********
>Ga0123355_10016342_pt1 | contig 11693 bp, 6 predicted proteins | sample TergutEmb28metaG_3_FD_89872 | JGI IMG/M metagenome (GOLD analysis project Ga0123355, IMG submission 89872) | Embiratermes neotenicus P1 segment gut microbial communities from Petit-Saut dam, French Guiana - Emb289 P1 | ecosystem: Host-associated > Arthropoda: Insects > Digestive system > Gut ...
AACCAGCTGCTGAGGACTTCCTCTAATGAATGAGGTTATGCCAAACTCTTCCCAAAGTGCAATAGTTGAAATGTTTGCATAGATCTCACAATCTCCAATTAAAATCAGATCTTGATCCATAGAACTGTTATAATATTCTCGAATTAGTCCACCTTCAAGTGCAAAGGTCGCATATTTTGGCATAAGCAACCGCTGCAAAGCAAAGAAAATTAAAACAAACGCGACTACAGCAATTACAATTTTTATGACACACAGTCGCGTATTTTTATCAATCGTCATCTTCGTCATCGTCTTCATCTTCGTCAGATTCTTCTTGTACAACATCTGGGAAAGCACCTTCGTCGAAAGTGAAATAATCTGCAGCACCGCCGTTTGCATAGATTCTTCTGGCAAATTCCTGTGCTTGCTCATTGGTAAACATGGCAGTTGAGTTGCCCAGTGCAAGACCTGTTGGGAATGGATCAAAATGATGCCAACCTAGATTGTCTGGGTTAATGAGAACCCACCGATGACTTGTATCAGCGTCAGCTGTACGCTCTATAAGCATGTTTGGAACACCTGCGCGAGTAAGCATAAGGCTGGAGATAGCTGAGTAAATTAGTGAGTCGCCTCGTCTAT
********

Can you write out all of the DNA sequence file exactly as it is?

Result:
>Ga0123355_10016342_pt1 | contig 11693 bp, 6 predicted proteins | sample TergutEmb28metaG_3_FD_89872 | JGI IMG/M metagenome (GOLD analysis project Ga0123355, IMG submission 89872) | Embiratermes neotenicus P1 segment gut microbial communities from Petit-Saut dam, French Guiana - Emb289 P1 | ecosystem: Host-associated > Arthropoda: Insects > Digestive system > Gut ...
AACCAGCTGCTGAGGACTTCCTCTAATGAATGAGGTTATGCCAAACTCTTCCCAAAGTGCAATAGTTGAAATGTTTGCATAGATCTCACAATCTCCAATTAAAATCAGATCTTGATCCATAGAACTGTTATAATATTCTCGAATTAGTCCACCTTCAAGTGCAAAGGTCGCATATTTTGGCATAAGCAACCGCTGCAAAGCAAAGAAAATTAAAACAAACGCGACTACAGCAATTACAATTTTTATGACACACAGTCGCGTATTTTTATCAATCGTCATCTTCGTCATCGTCTTCATCTTCGTCAGATTCTTCTTGTACAACATCTGGGAAAGCACCTTCGTCGAAAGTGAAATAATCTGCAGCACCGCCGTTTGCATAGATTCTTCTGGCAAATTCCTGTGCTTGCTCATTGGTAAACATGGCAGTTGAGTTGCCCAGTGCAAGACCTGTTGGGAATGGATCAAAATGATGCCAACCTAGATTGTCTGGGTTAATGAGAACCCACCGATGACTTGTATCAGCGTCAGCTGTACGCTCTATAAGCATGTTTGGAACACCTGCGCGAGTAAGCATAAGGCTGGAGATAGCTGAGTAAATTAGTGAGTCGCCTCGTCTAT